“Tepidarium”?! I want to go to there!!

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There’s been a lot of press lately about the closing of the last of Albany’s public baths (which by now is truly just a swimming pool). Once, the baths were so much more. In 1870, you could have walked just one block (or “square”) north up Broadway from Delevan House, one of Albany’s biggest hotels, and treated yourself to Turkish, electro-chemical and sulphurous vapor baths. Easily reachable by horse cars from all parts of the city, the bath house was open until 9 every night and until midnight on the Sabbath. Calculated against unskilled wages, that $1.25 for a single ticket would be about $148 today, so it’s likely this place wasn’t for the hoi polloi.

The Modus Operandi of the Turkish Bath: “The Bather enters the Reception Room, registers his name, and is there shown into a Dressing Room, where he disrobes, each bather having a separate apartment. A sheet is then provided for him, and he is now ready for the ‘Tepidarium,’ or warm room. There his head is wet with cold water, also drinks freely of water, and reclines or sits on a resting chair for ten or fifteen minutes, until the skin becomes soft and moist. He is then ready for the “Calidarium,” or hot room, until profuse perspiration takes place, the head meanwhile being kept with wet with cold water. He is then taken out and shampooed from head to foot with perfumed Glycerine Soap, which leaves the skin ‘soft as velvet.’ Then comes the Spray Bath, warm at first, then cool, then cold; and so gradual is the change of temperature that no shock is given to the system. When the bather is sufficiently cooled, a hot dry sheet is thrown over him, he is ushered into the ‘Frigidarium,’ or cooling room. Here, reclining or sitting, he remains until thoroughly cool and dry, when he is ready to dress, a wiser, cleaner and happier man.”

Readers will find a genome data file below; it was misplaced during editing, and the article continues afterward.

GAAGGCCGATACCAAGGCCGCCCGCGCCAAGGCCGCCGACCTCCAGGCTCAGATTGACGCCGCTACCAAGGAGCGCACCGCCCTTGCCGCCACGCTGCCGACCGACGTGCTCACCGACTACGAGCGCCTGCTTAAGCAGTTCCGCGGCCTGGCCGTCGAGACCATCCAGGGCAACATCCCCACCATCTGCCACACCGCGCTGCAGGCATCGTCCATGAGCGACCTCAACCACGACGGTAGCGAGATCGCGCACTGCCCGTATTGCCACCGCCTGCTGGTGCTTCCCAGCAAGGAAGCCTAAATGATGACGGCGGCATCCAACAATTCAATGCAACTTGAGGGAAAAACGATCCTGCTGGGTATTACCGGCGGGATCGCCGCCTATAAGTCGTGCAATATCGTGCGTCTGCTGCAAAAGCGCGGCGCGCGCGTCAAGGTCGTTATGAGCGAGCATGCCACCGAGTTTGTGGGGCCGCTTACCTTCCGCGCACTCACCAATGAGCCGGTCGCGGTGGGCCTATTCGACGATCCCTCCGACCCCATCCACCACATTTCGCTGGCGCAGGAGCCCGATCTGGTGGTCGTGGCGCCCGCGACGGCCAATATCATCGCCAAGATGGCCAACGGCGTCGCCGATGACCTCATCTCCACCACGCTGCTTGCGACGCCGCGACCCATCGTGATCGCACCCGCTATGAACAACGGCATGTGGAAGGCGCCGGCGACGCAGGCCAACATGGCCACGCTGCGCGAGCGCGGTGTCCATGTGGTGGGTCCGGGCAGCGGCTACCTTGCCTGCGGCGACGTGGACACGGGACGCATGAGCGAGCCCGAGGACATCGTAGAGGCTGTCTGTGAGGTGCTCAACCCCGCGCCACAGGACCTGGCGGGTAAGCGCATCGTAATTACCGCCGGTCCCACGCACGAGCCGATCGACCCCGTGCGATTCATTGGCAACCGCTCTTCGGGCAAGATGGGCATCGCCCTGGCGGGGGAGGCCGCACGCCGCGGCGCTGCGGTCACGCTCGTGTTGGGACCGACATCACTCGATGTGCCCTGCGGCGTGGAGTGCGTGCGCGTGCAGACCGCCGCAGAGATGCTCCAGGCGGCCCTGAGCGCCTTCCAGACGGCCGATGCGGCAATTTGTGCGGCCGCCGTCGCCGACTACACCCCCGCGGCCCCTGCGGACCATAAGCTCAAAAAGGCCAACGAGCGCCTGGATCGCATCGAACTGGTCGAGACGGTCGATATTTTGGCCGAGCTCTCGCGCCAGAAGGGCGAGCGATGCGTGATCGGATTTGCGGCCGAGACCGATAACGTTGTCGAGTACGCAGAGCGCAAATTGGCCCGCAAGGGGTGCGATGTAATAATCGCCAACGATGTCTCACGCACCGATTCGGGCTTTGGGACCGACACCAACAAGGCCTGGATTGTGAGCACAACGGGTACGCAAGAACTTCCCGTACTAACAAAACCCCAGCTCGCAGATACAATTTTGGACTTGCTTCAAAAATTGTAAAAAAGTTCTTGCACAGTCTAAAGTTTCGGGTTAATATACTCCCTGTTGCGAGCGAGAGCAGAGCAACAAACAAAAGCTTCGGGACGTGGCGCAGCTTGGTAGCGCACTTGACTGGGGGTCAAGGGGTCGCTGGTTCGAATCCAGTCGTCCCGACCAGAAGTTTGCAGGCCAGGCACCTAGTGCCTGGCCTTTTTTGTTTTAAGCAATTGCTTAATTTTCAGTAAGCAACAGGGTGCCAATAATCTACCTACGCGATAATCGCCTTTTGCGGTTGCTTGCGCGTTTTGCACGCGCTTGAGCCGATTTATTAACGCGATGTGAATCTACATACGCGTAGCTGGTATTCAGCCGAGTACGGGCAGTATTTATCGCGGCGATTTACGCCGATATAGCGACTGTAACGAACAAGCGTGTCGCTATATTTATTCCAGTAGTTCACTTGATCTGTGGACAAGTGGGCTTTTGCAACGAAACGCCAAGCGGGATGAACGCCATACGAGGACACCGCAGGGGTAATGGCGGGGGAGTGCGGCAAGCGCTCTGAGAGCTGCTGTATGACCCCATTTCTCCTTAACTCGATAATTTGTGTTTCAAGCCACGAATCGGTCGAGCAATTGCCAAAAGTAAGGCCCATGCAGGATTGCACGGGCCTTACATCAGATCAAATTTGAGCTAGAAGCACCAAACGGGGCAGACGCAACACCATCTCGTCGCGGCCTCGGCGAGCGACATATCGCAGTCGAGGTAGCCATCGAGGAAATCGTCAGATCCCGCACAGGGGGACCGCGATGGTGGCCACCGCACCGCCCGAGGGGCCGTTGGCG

Funny how the Modus Operandi of the Sulphurous Vapor Bath isn’t given.

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